The current study suggests that there is a high incidence of calf cramps occurring in rugby league with 50% of the players experiencing EAMC during 1 playing season. Three following possible predictors were found to have a positive relationship with calf cramping: playing in a senior competition level, having a prior history of calf cramping, and having a prior history of low back pain resulting in missed field minutes. Hydration status, muscle flexibility, and player demographics were not associated with calf cramping. This casts some doubt on common theories and beliefs about the causes of EAMC such as dehydration. In contrast, low back pain resulting in missed field minutes, a factor not identified in previous literature, may provide new opportunities to develop preventative strategies. The specific mechanisms by which these predictors increase calf cramp risk remain to be elucidated.
Fifty percent of players experienced at least 1 incidence of calf cramping throughout the season. The majority occurred in players at a senior competition level, with 74% of the club's NRL team (full-time professionals) experiencing calf cramps at least once during the season (Figure 2). The high frequency of calf cramping in this population indicates that this is a substantial issue in rugby league, and factors leading to calf cramping should be clearly identified to develop preventative strategies. Although nearly half of the EAMC group suffered from only 1 incidence of calf cramping in the 2010 season, 21% of players who experienced calf cramps (n = 11) suffered from 4 or more incidences (Figure 3). This suggests that although calf cramping occurs across a range of rugby league players, there is a small group of players who can be classified as chronic crampers. It is suggested that future research targets this population, especially players who cramped in 8 of a possible 24 games, as predictors of EAMC for this high-risk subgroup may be different to those in the remaining rugby league population.
Playing at a senior competition level was found to be a predictor of calf cramping. No previous studies were identified investigating competition level as an EAMC predictor, however, 3 hypotheses are proposed. First, senior games are played in 40-minute halves, whereas juniors play either 30-minute or 35-minute halves. Schwellnus et al. (23) propose that there is a positive relationship between increased exercise duration and the development of EAMC. The extra 10 minutes played by senior players may increase their potential to calf cramp. This theory is also supported by observations made by rugby league medical staff that calf cramping often occurs in the last 10 minutes of a game. Second, the junior competition season is 9 rounds (weeks of play), whereas the senior competitions are played for 26 rounds (usually containing 2 byes). The current study found that as the number of games increased, there was a slightly higher risk (p = 0.051) of a player being in the EAMC group after accounting for other factors. This suggests that the risk of developing calf cramps increases with the number of games played during a season. Third, the mean age of the 2 competition levels is different, with juniors on average being 6 years younger than seniors. Previous studies support a positive association between increasing age and the development of EAMC (23,30).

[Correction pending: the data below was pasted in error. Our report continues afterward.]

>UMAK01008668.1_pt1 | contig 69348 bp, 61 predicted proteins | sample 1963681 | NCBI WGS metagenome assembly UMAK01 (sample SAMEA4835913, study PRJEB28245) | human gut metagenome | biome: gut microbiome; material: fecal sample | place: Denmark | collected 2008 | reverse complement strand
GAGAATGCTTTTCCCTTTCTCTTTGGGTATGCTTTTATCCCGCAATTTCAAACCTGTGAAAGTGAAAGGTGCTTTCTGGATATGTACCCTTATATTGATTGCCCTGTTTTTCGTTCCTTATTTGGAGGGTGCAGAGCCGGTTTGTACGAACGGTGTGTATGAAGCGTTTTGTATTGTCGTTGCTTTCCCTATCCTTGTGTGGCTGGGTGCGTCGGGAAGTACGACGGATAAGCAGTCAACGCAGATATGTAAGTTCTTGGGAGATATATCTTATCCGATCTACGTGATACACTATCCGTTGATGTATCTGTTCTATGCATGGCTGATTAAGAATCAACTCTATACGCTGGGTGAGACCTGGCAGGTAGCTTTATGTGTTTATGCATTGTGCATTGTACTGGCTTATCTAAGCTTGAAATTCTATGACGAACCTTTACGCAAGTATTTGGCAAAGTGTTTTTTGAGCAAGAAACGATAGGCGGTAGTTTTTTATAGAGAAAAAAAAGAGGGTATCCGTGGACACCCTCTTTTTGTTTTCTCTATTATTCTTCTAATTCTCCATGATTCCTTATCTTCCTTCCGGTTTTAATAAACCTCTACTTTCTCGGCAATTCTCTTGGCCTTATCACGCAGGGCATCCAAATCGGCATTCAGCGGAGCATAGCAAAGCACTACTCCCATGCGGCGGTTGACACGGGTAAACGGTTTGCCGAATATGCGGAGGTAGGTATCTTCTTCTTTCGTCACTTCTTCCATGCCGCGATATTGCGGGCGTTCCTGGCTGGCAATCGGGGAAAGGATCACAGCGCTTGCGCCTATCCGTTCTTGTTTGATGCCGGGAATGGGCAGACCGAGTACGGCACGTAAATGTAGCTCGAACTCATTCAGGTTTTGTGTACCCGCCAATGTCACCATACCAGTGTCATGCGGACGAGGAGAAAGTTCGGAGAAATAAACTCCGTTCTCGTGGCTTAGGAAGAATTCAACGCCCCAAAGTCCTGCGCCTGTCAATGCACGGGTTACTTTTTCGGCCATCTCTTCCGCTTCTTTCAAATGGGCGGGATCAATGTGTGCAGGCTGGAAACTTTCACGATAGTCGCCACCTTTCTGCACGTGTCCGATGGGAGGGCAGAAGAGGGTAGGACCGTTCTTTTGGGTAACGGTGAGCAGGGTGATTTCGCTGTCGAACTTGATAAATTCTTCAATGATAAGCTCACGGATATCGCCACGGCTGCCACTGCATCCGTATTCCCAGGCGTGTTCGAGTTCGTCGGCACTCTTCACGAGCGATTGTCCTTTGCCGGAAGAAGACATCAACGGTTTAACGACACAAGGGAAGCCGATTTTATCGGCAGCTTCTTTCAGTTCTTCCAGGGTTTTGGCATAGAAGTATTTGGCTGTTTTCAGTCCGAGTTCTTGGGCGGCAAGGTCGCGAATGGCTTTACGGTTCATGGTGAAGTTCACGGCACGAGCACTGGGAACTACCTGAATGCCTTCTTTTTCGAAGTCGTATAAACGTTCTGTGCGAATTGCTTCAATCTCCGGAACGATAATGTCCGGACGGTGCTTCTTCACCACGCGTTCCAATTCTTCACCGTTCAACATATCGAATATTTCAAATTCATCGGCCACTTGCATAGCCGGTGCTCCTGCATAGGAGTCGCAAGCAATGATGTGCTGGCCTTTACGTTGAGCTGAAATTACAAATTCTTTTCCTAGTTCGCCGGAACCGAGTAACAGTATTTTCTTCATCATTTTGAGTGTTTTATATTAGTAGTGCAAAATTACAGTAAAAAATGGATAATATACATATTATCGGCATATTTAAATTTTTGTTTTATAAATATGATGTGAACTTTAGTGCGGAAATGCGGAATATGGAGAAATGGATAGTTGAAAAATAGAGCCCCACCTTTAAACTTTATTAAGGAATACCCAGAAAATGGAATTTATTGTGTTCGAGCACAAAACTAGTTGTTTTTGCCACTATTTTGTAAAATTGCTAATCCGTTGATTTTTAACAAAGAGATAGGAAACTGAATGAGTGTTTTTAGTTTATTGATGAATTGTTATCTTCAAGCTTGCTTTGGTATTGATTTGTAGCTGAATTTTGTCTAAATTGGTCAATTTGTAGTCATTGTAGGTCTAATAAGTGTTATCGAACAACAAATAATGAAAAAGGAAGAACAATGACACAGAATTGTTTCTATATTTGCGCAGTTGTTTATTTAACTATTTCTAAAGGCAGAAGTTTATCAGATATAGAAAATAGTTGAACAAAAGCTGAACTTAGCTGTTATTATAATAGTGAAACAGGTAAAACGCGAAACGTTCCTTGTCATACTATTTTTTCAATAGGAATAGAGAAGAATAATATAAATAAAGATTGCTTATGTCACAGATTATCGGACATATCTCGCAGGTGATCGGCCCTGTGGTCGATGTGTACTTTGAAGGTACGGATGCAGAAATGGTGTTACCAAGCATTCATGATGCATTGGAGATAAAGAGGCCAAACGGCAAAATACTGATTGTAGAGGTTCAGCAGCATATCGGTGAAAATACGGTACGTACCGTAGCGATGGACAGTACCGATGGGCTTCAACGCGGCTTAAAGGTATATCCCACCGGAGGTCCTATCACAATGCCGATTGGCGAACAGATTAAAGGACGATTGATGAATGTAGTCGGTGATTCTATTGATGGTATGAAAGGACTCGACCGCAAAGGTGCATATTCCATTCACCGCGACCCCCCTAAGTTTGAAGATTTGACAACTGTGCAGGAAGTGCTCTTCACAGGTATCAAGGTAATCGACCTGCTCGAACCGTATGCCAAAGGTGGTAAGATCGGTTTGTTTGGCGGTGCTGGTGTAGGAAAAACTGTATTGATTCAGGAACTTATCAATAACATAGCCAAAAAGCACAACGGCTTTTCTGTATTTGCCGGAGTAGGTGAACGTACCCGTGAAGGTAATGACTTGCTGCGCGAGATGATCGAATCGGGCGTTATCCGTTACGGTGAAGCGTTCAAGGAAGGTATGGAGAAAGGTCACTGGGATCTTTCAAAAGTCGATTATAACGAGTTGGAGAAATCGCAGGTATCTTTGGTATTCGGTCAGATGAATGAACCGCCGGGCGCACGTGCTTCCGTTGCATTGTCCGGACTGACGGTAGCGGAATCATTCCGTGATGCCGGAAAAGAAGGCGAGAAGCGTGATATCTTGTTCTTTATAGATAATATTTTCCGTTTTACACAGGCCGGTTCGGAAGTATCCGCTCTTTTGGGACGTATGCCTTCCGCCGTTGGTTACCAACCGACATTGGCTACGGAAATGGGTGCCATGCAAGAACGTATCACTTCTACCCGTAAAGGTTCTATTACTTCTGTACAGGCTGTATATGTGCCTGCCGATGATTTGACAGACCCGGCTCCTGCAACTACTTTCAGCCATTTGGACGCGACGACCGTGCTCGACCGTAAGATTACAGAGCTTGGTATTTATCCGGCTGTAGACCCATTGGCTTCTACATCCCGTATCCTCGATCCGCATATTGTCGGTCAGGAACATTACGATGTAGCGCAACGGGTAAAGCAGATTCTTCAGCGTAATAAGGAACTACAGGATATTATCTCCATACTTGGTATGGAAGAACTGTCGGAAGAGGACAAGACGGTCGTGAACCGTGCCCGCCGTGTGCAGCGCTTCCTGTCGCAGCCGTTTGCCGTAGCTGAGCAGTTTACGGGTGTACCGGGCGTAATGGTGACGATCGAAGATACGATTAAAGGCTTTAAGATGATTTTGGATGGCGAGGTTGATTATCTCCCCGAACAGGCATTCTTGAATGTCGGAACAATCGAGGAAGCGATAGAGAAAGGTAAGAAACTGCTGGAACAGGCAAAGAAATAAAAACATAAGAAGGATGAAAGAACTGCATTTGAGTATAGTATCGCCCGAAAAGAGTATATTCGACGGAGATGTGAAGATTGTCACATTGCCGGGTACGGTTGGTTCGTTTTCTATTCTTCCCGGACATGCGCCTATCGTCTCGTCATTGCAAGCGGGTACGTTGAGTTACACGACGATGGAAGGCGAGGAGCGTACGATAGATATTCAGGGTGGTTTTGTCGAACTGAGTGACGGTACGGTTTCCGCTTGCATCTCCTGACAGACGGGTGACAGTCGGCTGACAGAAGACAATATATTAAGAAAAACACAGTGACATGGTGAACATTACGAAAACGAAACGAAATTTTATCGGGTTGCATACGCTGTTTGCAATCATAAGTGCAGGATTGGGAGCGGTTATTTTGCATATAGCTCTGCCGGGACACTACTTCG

In the current study, a history of calf cramping in the previous season was shown to be a strong predictor of EAMC. Two recent studies in marathon runners support this conclusion (25,28). Marathon runners with a history of EAMC in the previous year were more likely to cramp during a race than marathon runners without this history (25,28). Cramping is often preceded by a “cramp-prone state,” where there is noticeable twitching of the muscle (27). In the current study a history of experiencing a “cramp-prone state” (27) in the previous season was a poor predictor of calf cramping in rugby league players. Importantly, the definition of “cramp-prone state” is ambiguous and potentially affected by the player's interpretation of the definition. For players to understand the definition given, they need to have previously experienced EAMC to understand the sensation of heavy tightness described in “cramp-prone state.” As it is a potentially unreliable measure, it is recommended that for future research the term be more clearly defined and explained to participating players or otherwise excluded.